Being Out at Work Counts

Turns out staying in the closet can put a damper on job performance

Courtesy of HRC

Are you out at work? A new study in July’s Harvard Business Review says that almost half of gay and lesbian professionals surveyed are not. And it turns out that staying in the closet often leads to dissatisfaction and distrust in the workplace.

“Despite recent progress creating more-welcoming environments for lesbian, gay, bisexual and transgender employees, fully 48 percent of LGBT respondents surveyed report remaining ‘closeted’ at work,” the article reveals. “Research shows that they are less likely than ‘out’ workers to be promoted and more likely to leave their job within three years.”

As many as 40 percent of gay and lesbian employees also admitted that staying closeted means they are “less likely to trust their employer” compared to professionals who are open about their orientation. The study of almost 3,000 professionals was conducted by the Center for Work-Life Policy and appears in the July-August issue of HBR.

In related research, the Center for Work-Life Policy also determined that these gay-unfriendly work environments are actually detrimental (and costly) to employers. In terms of ambition, almost 90 percent of LGBT workers are motivated to excel at work, 71 percent consider themselves to be ambitious and 66 percent are eager to be promoted. But when forced to stay in the closet, the toll is measurable for both employees and employers.

Unfriendly environments also tend to discourage LGBT employees from staying in the job or to be promoted into management.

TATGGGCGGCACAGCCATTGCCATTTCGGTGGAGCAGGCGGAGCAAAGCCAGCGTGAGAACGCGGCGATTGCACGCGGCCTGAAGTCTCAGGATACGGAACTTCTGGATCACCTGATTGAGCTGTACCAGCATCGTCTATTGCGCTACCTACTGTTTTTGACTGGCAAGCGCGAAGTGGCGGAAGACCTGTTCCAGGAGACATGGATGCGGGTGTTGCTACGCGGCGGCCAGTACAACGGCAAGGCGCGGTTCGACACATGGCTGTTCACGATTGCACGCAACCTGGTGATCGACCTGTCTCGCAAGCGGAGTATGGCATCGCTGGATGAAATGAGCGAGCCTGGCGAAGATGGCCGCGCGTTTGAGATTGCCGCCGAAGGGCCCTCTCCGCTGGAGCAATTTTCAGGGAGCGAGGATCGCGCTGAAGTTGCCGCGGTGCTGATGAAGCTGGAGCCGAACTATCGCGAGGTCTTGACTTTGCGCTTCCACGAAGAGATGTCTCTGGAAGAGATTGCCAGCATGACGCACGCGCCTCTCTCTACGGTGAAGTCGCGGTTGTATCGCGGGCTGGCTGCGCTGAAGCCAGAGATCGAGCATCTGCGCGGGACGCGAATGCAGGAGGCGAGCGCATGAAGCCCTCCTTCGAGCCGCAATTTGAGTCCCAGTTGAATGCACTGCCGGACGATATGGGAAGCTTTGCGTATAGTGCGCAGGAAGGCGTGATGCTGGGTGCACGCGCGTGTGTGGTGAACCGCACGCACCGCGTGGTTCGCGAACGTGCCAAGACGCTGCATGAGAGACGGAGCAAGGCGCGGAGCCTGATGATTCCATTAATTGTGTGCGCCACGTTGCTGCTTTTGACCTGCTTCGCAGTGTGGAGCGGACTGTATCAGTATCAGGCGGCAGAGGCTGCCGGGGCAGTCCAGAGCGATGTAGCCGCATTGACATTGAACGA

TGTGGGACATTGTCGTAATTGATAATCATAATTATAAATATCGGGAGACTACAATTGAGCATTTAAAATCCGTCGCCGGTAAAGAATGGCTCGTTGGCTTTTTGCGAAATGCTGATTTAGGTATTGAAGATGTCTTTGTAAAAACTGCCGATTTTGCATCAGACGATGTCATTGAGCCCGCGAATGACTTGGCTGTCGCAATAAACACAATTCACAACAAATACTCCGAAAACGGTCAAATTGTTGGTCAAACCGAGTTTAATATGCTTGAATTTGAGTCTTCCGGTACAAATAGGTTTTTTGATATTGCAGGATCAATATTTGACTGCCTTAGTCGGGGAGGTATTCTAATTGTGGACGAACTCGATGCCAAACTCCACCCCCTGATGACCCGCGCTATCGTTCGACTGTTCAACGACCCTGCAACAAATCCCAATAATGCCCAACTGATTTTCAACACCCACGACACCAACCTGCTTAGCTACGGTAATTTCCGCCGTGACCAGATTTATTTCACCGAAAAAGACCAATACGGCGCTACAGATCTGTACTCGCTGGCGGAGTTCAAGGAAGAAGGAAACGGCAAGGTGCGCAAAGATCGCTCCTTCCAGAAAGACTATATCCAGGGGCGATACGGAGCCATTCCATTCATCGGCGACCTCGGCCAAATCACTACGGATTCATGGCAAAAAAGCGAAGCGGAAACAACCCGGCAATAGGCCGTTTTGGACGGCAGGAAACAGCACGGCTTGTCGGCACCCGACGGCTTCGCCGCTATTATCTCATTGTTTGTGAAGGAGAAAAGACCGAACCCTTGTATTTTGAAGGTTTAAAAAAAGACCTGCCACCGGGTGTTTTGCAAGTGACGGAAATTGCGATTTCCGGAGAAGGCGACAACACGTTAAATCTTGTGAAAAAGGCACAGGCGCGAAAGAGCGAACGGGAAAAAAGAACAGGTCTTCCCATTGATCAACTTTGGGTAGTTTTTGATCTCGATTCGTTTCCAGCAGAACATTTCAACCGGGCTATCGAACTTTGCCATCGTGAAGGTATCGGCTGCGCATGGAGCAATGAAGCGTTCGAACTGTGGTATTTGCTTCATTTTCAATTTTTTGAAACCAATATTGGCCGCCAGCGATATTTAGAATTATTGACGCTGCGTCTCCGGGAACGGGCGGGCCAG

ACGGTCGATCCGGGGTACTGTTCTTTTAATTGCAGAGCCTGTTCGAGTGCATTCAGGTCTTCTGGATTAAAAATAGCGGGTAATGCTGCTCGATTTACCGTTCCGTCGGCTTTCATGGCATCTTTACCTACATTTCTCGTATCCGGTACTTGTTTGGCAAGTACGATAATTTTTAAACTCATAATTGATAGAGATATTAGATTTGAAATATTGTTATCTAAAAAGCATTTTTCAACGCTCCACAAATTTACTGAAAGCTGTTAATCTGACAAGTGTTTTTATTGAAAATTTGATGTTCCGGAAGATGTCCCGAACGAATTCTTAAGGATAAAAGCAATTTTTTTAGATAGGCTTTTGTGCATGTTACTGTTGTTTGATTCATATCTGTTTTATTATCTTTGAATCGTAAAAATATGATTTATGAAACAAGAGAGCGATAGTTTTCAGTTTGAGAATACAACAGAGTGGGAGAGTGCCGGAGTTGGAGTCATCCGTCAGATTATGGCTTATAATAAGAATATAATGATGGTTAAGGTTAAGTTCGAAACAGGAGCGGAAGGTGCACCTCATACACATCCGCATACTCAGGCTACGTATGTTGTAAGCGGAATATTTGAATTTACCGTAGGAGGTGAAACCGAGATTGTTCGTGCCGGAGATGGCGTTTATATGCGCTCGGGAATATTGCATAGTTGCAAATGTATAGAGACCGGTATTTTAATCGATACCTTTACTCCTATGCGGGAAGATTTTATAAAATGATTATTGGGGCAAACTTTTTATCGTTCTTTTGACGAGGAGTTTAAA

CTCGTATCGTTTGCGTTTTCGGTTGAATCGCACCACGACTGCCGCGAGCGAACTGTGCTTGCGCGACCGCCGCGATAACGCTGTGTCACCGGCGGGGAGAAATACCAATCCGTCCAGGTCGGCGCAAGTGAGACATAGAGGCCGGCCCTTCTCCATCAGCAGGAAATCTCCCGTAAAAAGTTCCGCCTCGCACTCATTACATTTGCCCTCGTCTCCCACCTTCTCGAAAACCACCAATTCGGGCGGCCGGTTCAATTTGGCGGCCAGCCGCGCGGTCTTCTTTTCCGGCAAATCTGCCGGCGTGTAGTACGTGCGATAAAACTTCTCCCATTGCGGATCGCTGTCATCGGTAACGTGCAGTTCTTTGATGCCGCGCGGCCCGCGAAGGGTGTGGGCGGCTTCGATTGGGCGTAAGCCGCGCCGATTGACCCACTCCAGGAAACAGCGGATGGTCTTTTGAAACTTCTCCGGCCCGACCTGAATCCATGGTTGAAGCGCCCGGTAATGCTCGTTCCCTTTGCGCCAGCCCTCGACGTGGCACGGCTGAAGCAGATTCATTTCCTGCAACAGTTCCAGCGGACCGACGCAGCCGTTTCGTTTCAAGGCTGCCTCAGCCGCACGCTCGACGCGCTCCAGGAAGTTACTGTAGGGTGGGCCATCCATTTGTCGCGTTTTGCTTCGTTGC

Every year, the HRC reports about the best (and worst) companies when it comes to LGBT issues in its Corporate Equality Index. The survey for 2011 begins this month with results expected in November. HRC also offers a guide to coming out here.

Many well-known companies do much to encourage honesty in the workplace with LGBT employee groups, like Deloitte’s GLOBE (Gay, Lesbian or Bisexual Employees) PECO’s own LGBT group. Ernst & Young also began welcoming LGBT partners into its Inclusive Leadership Program that initially reached out to women and minorities. And Cisco Systems, a tech giant, even covers taxes on income that LGBT employees pay for healthcare coverage for same-sex partners.

Last year, Wells Fargo – new to Philly this year – received a 100 percent rating from HRC for being LGBT-inclusive. Local LGBT employees also marched in this month’s Pride Parade. “This outstanding recognition is a testament to our longstanding commitment to creating a diverse and inclusive environment for all our team members,” says Pat Crawford, head of enterprise diversity and inclusion at Wells Fargo. “Our team members are actively involved in LGBT nonprofit organizations and community programs across the country.”